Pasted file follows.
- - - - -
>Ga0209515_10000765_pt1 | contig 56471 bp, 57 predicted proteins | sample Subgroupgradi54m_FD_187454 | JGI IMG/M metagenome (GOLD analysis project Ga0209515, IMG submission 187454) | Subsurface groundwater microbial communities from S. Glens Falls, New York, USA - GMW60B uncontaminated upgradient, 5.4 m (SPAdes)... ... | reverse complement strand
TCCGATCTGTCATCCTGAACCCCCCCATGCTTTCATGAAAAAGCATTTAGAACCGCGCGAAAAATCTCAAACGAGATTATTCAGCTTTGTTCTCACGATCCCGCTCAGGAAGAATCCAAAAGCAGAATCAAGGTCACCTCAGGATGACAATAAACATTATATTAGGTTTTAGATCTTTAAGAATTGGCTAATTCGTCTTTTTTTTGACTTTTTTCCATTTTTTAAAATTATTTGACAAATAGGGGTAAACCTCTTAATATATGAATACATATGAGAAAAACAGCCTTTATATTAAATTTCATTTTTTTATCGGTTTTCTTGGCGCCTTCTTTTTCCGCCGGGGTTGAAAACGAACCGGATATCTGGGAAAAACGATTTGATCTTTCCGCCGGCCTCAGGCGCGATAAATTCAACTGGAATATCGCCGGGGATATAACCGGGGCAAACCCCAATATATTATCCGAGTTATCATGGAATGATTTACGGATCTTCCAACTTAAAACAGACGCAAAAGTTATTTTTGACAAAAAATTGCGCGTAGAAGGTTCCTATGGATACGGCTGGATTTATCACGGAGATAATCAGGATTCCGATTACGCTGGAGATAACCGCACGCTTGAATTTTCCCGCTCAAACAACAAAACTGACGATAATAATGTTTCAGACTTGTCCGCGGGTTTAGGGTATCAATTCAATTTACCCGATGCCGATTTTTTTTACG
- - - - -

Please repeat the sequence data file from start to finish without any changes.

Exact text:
>Ga0209515_10000765_pt1 | contig 56471 bp, 57 predicted proteins | sample Subgroupgradi54m_FD_187454 | JGI IMG/M metagenome (GOLD analysis project Ga0209515, IMG submission 187454) | Subsurface groundwater microbial communities from S. Glens Falls, New York, USA - GMW60B uncontaminated upgradient, 5.4 m (SPAdes)... ... | reverse complement strand
TCCGATCTGTCATCCTGAACCCCCCCATGCTTTCATGAAAAAGCATTTAGAACCGCGCGAAAAATCTCAAACGAGATTATTCAGCTTTGTTCTCACGATCCCGCTCAGGAAGAATCCAAAAGCAGAATCAAGGTCACCTCAGGATGACAATAAACATTATATTAGGTTTTAGATCTTTAAGAATTGGCTAATTCGTCTTTTTTTTGACTTTTTTCCATTTTTTAAAATTATTTGACAAATAGGGGTAAACCTCTTAATATATGAATACATATGAGAAAAACAGCCTTTATATTAAATTTCATTTTTTTATCGGTTTTCTTGGCGCCTTCTTTTTCCGCCGGGGTTGAAAACGAACCGGATATCTGGGAAAAACGATTTGATCTTTCCGCCGGCCTCAGGCGCGATAAATTCAACTGGAATATCGCCGGGGATATAACCGGGGCAAACCCCAATATATTATCCGAGTTATCATGGAATGATTTACGGATCTTCCAACTTAAAACAGACGCAAAAGTTATTTTTGACAAAAAATTGCGCGTAGAAGGTTCCTATGGATACGGCTGGATTTATCACGGAGATAATCAGGATTCCGATTACGCTGGAGATAACCGCACGCTTGAATTTTCCCGCTCAAACAACAAAACTGACGATAATAATGTTTCAGACTTGTCCGCGGGTTTAGGGTATCAATTCAATTTACCCGATGCCGATTTTTTTTACG